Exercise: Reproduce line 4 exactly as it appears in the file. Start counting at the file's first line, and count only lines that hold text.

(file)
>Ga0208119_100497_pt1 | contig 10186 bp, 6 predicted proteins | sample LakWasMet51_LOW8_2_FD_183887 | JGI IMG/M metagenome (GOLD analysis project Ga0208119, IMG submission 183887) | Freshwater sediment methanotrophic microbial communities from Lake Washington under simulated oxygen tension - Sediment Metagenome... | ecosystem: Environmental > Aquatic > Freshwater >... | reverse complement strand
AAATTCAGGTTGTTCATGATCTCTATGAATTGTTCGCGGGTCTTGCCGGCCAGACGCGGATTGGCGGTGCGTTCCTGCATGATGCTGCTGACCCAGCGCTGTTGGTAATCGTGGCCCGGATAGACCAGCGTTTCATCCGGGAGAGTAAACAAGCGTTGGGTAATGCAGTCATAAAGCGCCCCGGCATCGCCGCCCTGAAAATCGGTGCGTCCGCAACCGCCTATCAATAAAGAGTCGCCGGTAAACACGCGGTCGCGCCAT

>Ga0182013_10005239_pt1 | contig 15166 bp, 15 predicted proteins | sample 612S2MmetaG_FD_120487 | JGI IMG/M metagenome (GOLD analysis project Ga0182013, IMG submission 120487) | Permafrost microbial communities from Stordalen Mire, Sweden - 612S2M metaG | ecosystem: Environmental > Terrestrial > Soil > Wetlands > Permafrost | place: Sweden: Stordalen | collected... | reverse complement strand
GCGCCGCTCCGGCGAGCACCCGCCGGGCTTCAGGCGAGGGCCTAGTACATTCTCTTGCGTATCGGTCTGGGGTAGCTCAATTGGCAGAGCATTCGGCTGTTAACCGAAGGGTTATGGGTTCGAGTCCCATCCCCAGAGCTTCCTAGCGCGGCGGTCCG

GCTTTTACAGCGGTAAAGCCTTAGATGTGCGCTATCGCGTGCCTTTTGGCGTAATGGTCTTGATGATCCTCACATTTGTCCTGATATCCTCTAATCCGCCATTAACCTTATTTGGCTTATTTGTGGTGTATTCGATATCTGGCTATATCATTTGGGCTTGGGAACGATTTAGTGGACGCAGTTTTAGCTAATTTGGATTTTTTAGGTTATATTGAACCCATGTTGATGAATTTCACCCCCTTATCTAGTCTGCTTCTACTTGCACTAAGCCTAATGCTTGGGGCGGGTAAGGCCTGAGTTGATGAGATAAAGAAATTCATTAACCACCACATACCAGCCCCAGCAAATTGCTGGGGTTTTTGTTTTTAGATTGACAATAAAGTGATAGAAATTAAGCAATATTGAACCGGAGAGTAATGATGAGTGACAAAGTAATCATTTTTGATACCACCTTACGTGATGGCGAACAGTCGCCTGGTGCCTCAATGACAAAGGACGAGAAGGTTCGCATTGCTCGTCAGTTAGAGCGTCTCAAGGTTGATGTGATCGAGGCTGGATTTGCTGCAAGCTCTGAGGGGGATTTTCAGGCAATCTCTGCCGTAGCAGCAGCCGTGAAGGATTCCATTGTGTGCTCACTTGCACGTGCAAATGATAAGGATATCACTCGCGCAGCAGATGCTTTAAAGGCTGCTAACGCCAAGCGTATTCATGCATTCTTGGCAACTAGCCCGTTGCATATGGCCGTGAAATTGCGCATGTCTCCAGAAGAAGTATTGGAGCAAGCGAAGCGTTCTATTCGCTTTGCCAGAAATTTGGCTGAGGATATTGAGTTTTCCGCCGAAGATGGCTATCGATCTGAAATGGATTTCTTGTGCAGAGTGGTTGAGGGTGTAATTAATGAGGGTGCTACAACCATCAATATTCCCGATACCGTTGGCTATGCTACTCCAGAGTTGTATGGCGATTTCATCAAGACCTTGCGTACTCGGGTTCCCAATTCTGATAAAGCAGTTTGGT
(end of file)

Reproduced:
GCGCCGCTCCGGCGAGCACCCGCCGGGCTTCAGGCGAGGGCCTAGTACATTCTCTTGCGTATCGGTCTGGGGTAGCTCAATTGGCAGAGCATTCGGCTGTTAACCGAAGGGTTATGGGTTCGAGTCCCATCCCCAGAGCTTCCTAGCGCGGCGGTCCG